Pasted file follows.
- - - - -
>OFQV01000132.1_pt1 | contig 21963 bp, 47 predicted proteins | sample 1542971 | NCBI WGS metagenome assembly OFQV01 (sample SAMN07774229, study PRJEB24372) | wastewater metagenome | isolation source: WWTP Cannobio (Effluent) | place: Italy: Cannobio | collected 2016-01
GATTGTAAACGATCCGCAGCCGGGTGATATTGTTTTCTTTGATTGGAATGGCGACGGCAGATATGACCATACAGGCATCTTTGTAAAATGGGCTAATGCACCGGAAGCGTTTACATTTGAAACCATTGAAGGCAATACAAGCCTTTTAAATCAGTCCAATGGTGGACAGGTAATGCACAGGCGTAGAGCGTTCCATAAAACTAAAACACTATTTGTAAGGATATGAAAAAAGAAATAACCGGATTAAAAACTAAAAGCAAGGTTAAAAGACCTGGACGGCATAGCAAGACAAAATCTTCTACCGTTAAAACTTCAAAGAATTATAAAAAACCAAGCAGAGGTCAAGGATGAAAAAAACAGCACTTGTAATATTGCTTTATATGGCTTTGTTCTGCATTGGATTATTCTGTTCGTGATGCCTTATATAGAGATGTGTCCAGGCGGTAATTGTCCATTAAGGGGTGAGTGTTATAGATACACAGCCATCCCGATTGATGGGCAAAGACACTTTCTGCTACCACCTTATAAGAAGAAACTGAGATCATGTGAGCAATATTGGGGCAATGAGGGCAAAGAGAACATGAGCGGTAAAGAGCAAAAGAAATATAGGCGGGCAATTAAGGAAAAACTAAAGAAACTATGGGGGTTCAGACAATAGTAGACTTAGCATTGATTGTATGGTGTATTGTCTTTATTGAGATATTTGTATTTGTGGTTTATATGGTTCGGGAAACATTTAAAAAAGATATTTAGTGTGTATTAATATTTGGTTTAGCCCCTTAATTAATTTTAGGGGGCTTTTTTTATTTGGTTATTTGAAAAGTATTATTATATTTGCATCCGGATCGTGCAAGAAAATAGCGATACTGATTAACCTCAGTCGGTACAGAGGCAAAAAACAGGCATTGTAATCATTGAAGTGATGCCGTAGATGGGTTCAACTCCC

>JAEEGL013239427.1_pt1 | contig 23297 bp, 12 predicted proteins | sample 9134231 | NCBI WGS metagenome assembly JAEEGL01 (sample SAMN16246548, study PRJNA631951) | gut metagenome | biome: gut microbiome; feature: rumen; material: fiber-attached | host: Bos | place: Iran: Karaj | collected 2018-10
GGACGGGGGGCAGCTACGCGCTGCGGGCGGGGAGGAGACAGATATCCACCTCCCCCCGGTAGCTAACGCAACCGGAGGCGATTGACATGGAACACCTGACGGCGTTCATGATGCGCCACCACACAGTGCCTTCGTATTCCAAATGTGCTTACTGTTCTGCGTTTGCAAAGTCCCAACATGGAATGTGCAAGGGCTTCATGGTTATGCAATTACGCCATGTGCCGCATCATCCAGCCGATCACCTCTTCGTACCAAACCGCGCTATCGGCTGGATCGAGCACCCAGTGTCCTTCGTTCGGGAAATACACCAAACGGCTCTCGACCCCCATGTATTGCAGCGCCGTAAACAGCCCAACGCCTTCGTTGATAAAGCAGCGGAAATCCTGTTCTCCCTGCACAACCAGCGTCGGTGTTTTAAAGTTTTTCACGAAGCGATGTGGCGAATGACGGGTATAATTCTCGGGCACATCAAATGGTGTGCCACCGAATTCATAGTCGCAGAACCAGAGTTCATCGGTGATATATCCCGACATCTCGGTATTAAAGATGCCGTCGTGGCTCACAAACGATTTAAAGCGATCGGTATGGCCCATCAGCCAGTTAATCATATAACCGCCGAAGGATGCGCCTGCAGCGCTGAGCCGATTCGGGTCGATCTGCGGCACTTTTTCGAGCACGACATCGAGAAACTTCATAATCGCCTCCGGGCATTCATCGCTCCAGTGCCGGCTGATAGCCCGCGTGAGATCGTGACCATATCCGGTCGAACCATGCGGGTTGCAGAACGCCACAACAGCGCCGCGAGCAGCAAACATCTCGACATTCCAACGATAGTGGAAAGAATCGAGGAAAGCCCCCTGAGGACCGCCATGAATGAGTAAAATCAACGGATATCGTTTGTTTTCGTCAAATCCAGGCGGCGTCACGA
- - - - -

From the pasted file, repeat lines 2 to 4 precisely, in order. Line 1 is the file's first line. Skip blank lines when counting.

GATTGTAAACGATCCGCAGCCGGGTGATATTGTTTTCTTTGATTGGAATGGCGACGGCAGATATGACCATACAGGCATCTTTGTAAAATGGGCTAATGCACCGGAAGCGTTTACATTTGAAACCATTGAAGGCAATACAAGCCTTTTAAATCAGTCCAATGGTGGACAGGTAATGCACAGGCGTAGAGCGTTCCATAAAACTAAAACACTATTTGTAAGGATATGAAAAAAGAAATAACCGGATTAAAAACTAAAAGCAAGGTTAAAAGACCTGGACGGCATAGCAAGACAAAATCTTCTACCGTTAAAACTTCAAAGAATTATAAAAAACCAAGCAGAGGTCAAGGATGAAAAAAACAGCACTTGTAATATTGCTTTATATGGCTTTGTTCTGCATTGGATTATTCTGTTCGTGATGCCTTATATAGAGATGTGTCCAGGCGGTAATTGTCCATTAAGGGGTGAGTGTTATAGATACACAGCCATCCCGATTGATGGGCAAAGACACTTTCTGCTACCACCTTATAAGAAGAAACTGAGATCATGTGAGCAATATTGGGGCAATGAGGGCAAAGAGAACATGAGCGGTAAAGAGCAAAAGAAATATAGGCGGGCAATTAAGGAAAAACTAAAGAAACTATGGGGGTTCAGACAATAGTAGACTTAGCATTGATTGTATGGTGTATTGTCTTTATTGAGATATTTGTATTTGTGGTTTATATGGTTCGGGAAACATTTAAAAAAGATATTTAGTGTGTATTAATATTTGGTTTAGCCCCTTAATTAATTTTAGGGGGCTTTTTTTATTTGGTTATTTGAAAAGTATTATTATATTTGCATCCGGATCGTGCAAGAAAATAGCGATACTGATTAACCTCAGTCGGTACAGAGGCAAAAAACAGGCATTGTAATCATTGAAGTGATGCCGTAGATGGGTTCAACTCCC

>JAEEGL013239427.1_pt1 | contig 23297 bp, 12 predicted proteins | sample 9134231 | NCBI WGS metagenome assembly JAEEGL01 (sample SAMN16246548, study PRJNA631951) | gut metagenome | biome: gut microbiome; feature: rumen; material: fiber-attached | host: Bos | place: Iran: Karaj | collected 2018-10
GGACGGGGGGCAGCTACGCGCTGCGGGCGGGGAGGAGACAGATATCCACCTCCCCCCGGTAGCTAACGCAACCGGAGGCGATTGACATGGAACACCTGACGGCGTTCATGATGCGCCACCACACAGTGCCTTCGTATTCCAAATGTGCTTACTGTTCTGCGTTTGCAAAGTCCCAACATGGAATGTGCAAGGGCTTCATGGTTATGCAATTACGCCATGTGCCGCATCATCCAGCCGATCACCTCTTCGTACCAAACCGCGCTATCGGCTGGATCGAGCACCCAGTGTCCTTCGTTCGGGAAATACACCAAACGGCTCTCGACCCCCATGTATTGCAGCGCCGTAAACAGCCCAACGCCTTCGTTGATAAAGCAGCGGAAATCCTGTTCTCCCTGCACAACCAGCGTCGGTGTTTTAAAGTTTTTCACGAAGCGATGTGGCGAATGACGGGTATAATTCTCGGGCACATCAAATGGTGTGCCACCGAATTCATAGTCGCAGAACCAGAGTTCATCGGTGATATATCCCGACATCTCGGTATTAAAGATGCCGTCGTGGCTCACAAACGATTTAAAGCGATCGGTATGGCCCATCAGCCAGTTAATCATATAACCGCCGAAGGATGCGCCTGCAGCGCTGAGCCGATTCGGGTCGATCTGCGGCACTTTTTCGAGCACGACATCGAGAAACTTCATAATCGCCTCCGGGCATTCATCGCTCCAGTGCCGGCTGATAGCCCGCGTGAGATCGTGACCATATCCGGTCGAACCATGCGGGTTGCAGAACGCCACAACAGCGCCGCGAGCAGCAAACATCTCGACATTCCAACGATAGTGGAAAGAATCGAGGAAAGCCCCCTGAGGACCGCCATGAATGAGTAAAATCAACGGATATCGTTTGTTTTCGTCAAATCCAGGCGGCGTCACGA